Survey Says: Look Beyond Public Cloud for Flexibility, Control and Scale
With some of the largest companies in the world – Google, Amazon, Microsoft – leading the way in public cloud, many may think enterprises are only looking for large companies capable of providing that type of infrastructure, so they should as well.
According to a recent survey from 451 Research, however, there is still persistent demand for what it calls specialist service-provider infrastructure. Read: Those who support hosted private cloud and other dedicated hardware environments acting as components to public cloud or serving as critical components of hybrid IT.
451 Research also found that bonus points go to vendors that can also support a diverse range of services, either on their own infrastructure or sourced from third parties. Why is this the case? Enterprises crave flexibility and customization, two qualities sorely lacking in public cloud environments. With many public cloud providers, you get a small space in their environment which you often cannot customize and are sharing with other companies. Many enterprises still prefer provider-owned infrastructure in multi-cloud environments that can support multi-faceted environments, enabling them to host multiple workloads.
Workload-specific requirements are becoming one of the most important deciding factors for the type of infrastructure enterprises end up choosing, particularly for cloud: They may want one public cloud environment for non-business critical applications, while more sensitive data resides in private clouds or on-premises infrastructure. Forty percent of respondents in the 451 Research study indicated that they preferred infrastructure operated by the service provider itself. However, enterprises also prefer infrastructure supplied by third parties (12.1%) and a combination of a service provider’s own infrastructure and third-party infrastructure (23.8%).
More enterprises are actively seeking to avoid vendor lock-in regarding cloud so they can maintain control. The number of enterprises that prefer dealing directly with and managing multiple vendors themselves rose 40 percent from 2016 to 2017. Faced with a growing set of specialized application and infrastructure services directly addressing specific areas of need, many businesses are adding new suppliers to a growing portfolio and view this model as important to their operation.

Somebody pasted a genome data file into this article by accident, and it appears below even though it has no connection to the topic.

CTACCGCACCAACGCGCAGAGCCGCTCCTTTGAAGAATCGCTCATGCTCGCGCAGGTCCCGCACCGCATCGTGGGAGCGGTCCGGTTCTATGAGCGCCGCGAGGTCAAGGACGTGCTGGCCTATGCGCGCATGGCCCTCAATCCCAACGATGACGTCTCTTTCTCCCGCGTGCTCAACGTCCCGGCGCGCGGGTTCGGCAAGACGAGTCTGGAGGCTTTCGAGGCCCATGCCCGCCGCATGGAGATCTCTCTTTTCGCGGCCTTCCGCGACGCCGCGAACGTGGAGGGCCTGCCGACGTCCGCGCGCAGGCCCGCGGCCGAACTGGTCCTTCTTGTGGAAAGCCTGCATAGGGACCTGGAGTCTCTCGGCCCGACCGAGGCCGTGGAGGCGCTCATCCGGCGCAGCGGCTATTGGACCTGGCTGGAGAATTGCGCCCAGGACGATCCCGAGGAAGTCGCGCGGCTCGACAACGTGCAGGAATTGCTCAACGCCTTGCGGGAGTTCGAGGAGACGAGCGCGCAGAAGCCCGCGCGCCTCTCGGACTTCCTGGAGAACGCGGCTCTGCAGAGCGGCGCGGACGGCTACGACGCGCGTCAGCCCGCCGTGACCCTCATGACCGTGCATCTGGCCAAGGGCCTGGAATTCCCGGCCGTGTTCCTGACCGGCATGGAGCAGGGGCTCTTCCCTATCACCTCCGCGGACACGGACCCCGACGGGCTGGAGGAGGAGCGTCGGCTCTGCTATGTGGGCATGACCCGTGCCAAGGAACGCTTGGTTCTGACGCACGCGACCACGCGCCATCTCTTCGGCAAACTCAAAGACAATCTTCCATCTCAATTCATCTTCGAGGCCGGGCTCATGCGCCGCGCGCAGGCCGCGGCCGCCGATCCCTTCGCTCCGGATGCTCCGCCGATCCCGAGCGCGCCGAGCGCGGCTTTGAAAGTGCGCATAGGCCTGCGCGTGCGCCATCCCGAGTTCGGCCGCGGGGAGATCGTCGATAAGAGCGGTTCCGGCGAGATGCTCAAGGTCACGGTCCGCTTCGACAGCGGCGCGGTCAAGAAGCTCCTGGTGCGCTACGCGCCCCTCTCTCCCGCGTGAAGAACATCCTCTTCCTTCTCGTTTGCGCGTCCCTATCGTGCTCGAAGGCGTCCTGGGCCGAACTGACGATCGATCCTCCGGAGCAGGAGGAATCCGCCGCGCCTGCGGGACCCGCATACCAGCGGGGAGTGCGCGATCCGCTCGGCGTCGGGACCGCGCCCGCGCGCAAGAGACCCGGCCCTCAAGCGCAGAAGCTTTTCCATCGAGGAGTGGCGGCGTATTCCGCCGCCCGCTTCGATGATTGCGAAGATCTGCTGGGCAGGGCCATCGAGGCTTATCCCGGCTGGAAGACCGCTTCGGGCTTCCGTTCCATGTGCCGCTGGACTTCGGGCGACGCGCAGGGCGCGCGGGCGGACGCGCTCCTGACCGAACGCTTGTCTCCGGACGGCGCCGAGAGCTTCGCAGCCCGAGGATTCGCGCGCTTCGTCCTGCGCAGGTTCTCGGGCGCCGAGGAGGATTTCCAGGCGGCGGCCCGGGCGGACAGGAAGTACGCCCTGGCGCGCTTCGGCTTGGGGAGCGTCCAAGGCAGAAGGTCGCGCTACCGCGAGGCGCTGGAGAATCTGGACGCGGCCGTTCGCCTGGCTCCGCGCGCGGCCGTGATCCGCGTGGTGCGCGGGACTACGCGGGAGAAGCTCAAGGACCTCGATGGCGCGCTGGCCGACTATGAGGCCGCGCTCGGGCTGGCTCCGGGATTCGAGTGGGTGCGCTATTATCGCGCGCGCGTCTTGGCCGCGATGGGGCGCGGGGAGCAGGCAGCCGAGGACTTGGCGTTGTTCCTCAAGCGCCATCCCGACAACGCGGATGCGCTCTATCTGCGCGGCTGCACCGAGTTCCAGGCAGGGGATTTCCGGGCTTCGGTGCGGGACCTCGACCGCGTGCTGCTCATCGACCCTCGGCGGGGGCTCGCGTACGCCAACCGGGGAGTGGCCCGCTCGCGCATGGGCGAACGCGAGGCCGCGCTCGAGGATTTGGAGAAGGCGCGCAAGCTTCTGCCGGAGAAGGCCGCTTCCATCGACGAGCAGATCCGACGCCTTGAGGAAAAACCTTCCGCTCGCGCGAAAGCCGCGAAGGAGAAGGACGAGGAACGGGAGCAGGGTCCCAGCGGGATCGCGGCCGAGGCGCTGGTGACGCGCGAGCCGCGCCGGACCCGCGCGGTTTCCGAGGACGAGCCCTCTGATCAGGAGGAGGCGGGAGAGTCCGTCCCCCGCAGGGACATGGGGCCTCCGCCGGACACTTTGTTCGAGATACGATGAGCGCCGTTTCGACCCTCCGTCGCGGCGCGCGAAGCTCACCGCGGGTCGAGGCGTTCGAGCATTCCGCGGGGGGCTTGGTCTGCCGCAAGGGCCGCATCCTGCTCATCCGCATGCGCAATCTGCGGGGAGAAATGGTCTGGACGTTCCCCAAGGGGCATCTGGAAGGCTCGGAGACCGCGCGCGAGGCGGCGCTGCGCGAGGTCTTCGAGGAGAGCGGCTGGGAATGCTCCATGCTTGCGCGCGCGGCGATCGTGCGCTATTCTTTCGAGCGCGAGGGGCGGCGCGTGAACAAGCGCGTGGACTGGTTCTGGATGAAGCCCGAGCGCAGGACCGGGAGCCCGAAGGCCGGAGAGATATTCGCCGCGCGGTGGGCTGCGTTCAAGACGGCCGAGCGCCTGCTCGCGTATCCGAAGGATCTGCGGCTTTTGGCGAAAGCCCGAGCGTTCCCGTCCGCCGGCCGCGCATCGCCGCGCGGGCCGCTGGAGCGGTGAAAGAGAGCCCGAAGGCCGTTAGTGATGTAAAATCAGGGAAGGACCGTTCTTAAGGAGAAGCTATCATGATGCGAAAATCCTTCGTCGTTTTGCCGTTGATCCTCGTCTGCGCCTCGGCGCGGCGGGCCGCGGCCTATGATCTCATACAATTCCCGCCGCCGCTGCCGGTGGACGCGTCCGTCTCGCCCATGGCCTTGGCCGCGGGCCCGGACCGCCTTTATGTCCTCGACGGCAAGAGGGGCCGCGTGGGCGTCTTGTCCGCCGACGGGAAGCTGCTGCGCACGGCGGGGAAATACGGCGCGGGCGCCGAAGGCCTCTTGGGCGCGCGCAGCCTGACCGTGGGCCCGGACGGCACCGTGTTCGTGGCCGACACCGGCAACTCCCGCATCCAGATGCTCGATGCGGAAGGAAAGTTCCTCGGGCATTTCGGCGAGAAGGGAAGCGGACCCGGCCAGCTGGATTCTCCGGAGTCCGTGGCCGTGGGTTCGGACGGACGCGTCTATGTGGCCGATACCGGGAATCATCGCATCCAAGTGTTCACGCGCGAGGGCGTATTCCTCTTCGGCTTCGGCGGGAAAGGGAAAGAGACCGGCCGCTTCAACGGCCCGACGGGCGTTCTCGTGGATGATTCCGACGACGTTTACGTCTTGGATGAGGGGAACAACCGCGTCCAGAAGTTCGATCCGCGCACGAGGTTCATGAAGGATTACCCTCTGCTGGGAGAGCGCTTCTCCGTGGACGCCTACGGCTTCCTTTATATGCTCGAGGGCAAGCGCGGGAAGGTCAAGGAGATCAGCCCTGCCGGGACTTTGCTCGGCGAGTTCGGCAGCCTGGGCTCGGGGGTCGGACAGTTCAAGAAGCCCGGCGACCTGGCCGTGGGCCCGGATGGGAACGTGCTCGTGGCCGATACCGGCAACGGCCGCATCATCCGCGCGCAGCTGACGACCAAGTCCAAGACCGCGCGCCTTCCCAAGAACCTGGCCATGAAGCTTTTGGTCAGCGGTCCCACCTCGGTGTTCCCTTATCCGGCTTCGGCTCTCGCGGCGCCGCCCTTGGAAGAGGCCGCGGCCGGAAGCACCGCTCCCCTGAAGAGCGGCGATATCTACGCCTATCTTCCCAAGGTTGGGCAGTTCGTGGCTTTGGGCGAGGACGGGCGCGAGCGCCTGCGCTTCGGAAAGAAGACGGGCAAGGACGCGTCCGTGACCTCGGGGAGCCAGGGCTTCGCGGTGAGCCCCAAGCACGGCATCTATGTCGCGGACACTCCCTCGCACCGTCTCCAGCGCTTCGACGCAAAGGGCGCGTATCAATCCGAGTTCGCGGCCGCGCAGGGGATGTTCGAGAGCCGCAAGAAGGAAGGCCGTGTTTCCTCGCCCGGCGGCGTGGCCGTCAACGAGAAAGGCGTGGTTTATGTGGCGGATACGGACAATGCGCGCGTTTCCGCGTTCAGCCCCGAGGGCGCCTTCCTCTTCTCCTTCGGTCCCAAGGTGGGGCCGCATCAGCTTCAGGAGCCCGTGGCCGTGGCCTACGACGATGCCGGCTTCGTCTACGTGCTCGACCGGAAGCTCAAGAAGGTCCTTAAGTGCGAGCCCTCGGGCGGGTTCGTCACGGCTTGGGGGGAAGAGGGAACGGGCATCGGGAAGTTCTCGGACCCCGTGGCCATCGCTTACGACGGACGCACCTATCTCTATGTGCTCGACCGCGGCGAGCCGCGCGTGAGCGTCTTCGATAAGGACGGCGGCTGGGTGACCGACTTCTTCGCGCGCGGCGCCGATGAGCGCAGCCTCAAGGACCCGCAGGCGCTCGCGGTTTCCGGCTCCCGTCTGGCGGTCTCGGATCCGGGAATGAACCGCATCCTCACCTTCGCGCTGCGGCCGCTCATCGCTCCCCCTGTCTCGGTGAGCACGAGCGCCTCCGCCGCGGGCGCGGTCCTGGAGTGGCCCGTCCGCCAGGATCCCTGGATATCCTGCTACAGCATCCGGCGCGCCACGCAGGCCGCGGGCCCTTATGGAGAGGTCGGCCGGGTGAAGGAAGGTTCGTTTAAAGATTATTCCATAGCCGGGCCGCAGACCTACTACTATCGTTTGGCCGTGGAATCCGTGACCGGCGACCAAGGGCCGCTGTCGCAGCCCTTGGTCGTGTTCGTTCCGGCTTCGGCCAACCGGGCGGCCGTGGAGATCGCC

Enterprises are also looking for vendors that can help advise them on cloud matters. According to the study, at least one-third of those surveyed look for this capability in a cloud vendor, and 40 percent of respondents have used professional services from hosting and cloud service providers in the past year. Enterprises often want to incorporate cloud into their portfolio to drive cost savings, flexibility, performance, and security – which oftentimes requires extensive architectural or implementation work. Look for service providers that can build these into a relationship with you by making professional services – such as readiness assessment, migration services, integration services, cloud cost optimization, and other services – part of the onboarding process.
As a result, many cloud vendors are ratcheting up their own portfolio of tools, such as management consoles, security tools, infrastructure monitoring services, cost calculators, and other features adding value across cloud platforms and environments.
The good news is that the market recognizes you’re looking for more than just a public cloud – you also crave flexibility, customization, control, and advisory services the big hyperscale providers can’t always deliver. The bad news is that, as with any market opportunity, there will be thousands of vendors vying for your business. Looking for some clarity amongst the noise? US Cloud™ is a managed cloud and cloud security provider with 2.1 billion secure logins managed since 1999. With its 100% USA-based CloudKeeper™ support, US Cloud helps companies simplify their infrastructure, unburden their team, and protect their brand.